“Traditional arts are artistic activities such as music, dance, and crafts that are passed down from one generation to the next within families and communities and are regarded by the community as part of their heritage.” This is how the New Hampshire State Council on the Arts describes their Heritage & Traditional Arts Program. This fall I will begin a project to help to identify master dancers in New Hampshire’s Bhutanese community that the Arts Council can add to their roster of traditional artists. I first saw traditional dance when I worked with New Hampshire Humanities to produce a folktale told by Hari Tiwari, an adult ESOL student in Laconia. To celebrate the book’s publication, we had a big festival on Manchester’s west side where many people from Bhutan have made their homes. I was fascinated by a dance performed by young girls and choreographed by a master dancer. This is the man I seek to find, the master dancer! I want to hear the story of dance from his point of view and I want to record him and photograph the dance! I have heard that young dancers are creating new forms, combining traditional dance with Bollywood styles. I’m on a quest to find out how dance changes with time and when dancers leave their homeland. This also helps with my current research for a book.
Here’s the story of the festival where we celebrated the folktale we published in Nepali and English, The Story of a Pumpkin.
This winter I’m mentoring a young student who is one of only 15 students selected for The Telling Room’s Young Writers and Leaders Program. These are international high school students from Somalia, Rwanda, Jordan, Iraq, Congo, Burundi, and Afghanistan and are now attending one of Portland, Maine’s high schools. They’ve all come to write a story based on their own lives. Each student is working one-on-one with a professional writer. Mentor and Mentee. This is an experience I am savoring, as I do free writes with my talented mentee and begin to see the story she wants to tell. And this work will result in an anthology of students’ stories as was a book I often bring to teachers when I visit schools. The book is I Remember Warm Rain: 15 Teenagers 15 Coming to America Stories. This is an exquisite story collection. And these students are in the process of making a book of their own.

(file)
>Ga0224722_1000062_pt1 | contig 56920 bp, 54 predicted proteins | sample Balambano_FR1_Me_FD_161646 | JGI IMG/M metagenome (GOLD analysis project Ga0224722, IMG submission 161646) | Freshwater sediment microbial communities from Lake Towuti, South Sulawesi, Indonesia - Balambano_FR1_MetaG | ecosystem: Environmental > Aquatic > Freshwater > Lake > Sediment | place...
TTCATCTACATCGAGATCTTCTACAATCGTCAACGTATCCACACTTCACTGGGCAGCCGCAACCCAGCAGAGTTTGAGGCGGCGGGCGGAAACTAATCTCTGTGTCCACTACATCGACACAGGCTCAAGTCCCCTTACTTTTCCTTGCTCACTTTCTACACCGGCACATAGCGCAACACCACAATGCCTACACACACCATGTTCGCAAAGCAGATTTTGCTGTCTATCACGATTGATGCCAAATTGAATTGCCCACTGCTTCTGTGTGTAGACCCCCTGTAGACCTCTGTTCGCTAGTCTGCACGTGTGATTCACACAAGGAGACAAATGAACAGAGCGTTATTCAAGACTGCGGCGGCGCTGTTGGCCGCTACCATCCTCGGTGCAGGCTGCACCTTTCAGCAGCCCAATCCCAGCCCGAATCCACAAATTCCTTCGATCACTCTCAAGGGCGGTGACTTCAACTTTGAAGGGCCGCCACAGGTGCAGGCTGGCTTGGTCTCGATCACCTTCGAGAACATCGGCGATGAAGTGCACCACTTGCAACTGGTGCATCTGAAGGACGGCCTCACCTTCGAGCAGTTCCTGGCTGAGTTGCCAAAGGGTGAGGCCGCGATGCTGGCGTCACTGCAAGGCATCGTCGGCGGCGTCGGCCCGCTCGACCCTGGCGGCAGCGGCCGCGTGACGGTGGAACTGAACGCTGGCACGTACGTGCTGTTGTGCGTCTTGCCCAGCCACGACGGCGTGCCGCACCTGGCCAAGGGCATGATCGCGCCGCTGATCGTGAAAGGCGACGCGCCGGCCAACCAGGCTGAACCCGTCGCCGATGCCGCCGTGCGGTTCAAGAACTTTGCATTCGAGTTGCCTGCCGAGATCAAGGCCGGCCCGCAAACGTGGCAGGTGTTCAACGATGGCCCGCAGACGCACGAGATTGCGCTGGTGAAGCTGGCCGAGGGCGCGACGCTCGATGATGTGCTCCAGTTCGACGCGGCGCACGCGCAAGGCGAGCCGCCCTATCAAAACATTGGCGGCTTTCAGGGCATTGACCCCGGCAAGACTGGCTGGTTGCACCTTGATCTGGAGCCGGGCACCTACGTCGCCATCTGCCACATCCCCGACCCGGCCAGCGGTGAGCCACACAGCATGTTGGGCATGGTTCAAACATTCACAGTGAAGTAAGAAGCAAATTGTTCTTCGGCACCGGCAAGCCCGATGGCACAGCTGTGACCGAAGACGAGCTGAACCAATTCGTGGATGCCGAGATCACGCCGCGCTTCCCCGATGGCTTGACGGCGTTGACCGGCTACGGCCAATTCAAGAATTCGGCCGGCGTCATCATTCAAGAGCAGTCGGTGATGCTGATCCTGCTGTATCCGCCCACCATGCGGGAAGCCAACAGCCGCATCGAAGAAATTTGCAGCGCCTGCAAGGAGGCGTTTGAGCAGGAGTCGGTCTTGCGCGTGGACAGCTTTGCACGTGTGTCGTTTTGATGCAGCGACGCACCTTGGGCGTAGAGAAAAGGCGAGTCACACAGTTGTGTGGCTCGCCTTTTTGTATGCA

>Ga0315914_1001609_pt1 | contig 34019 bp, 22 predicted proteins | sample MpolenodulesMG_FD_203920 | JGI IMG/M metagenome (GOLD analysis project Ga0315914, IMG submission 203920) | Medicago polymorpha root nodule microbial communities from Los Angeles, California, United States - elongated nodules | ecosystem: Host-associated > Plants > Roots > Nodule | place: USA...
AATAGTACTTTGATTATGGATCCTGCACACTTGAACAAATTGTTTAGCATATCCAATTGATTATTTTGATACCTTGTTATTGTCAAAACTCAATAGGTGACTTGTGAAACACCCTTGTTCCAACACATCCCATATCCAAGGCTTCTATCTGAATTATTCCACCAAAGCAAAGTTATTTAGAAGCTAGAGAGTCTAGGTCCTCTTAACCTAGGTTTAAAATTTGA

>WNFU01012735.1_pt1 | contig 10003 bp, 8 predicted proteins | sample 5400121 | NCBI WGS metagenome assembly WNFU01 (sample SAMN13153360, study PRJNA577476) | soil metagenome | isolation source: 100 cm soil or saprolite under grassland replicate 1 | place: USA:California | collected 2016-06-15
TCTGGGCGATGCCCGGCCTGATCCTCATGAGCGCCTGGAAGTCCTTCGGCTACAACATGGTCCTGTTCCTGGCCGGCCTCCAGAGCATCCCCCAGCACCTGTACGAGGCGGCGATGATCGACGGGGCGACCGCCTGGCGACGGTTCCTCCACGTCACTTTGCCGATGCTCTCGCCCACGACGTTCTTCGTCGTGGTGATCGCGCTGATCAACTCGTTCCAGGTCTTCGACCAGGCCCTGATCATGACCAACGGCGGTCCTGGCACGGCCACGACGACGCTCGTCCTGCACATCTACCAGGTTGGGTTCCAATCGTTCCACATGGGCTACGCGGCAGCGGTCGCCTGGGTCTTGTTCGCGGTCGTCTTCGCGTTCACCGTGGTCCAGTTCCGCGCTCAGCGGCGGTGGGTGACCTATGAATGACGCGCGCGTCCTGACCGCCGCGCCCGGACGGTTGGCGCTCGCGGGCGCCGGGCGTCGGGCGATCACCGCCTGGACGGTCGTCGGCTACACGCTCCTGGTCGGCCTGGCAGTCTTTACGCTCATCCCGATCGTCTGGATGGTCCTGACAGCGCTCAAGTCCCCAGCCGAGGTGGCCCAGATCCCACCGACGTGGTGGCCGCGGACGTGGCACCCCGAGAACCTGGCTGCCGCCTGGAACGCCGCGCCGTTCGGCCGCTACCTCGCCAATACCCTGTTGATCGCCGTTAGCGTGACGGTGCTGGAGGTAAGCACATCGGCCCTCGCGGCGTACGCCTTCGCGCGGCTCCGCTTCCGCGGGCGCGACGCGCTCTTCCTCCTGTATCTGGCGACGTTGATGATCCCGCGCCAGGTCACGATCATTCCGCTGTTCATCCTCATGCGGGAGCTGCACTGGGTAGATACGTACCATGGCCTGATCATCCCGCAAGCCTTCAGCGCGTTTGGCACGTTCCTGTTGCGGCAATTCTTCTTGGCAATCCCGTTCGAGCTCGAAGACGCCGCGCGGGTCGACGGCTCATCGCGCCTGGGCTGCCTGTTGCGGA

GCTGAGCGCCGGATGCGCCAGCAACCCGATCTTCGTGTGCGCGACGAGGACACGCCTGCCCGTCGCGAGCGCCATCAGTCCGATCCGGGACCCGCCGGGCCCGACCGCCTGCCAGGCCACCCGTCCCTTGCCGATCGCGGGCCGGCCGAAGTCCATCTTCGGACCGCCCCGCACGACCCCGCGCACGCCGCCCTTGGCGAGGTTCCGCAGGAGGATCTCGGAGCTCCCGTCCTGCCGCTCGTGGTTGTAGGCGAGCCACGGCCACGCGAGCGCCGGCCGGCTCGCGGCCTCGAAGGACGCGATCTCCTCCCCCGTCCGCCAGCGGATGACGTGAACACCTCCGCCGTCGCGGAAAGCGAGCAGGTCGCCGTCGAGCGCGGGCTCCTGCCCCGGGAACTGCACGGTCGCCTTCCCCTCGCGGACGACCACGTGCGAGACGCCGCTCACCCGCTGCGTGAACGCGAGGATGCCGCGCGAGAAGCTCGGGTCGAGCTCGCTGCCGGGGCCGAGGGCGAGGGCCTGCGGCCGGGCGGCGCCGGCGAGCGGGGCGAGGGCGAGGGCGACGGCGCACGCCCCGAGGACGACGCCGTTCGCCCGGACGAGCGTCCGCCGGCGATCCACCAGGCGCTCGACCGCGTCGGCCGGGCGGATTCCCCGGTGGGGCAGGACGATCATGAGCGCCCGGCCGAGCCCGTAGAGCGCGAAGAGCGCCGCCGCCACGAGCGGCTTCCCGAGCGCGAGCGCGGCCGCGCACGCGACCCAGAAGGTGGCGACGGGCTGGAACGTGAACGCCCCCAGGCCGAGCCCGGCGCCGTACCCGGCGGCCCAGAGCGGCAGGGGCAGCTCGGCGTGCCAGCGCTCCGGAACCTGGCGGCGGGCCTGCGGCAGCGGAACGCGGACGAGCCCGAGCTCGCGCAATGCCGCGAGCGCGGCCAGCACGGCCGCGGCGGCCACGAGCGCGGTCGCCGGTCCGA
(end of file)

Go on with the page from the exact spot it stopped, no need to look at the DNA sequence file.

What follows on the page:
Students at the ESL Institute at the University of New Hampshire presented a conference on June 19 to recognize World Refugee Day. ESL Lecturer Meaghan Dunn and her students had read The Good Braider and invited me to come and speak. I did, and went early to see the students’ poster presentations. They each focused on a refugee group and told the story in images and words. Some told of refugees coming to their home country. Students from Indonesia reported the news-breaking story of Rohingya refugees from Myanmar that
have been given haven in Indonesia. Other students spoke about their own countries where people have been forced to escape. A young woman from Iraq said she is here on a student visa. She hopes at the end of her education, she can return to her home. I wish all the world could have heard these students speak.
After I spoke about the courage of a girl from Sudan, two students brought me an armful of flowers. The stunning center flower was a tiger lily. I found this about tiger lilies. “An Asian legend says a hermit once assisted a tiger by removing an arrow from its injured body, giving rise to a belief the tiger lily is symbolic of friendship.” Thank you, all the students and teachers at the ESL Institute. I was your student.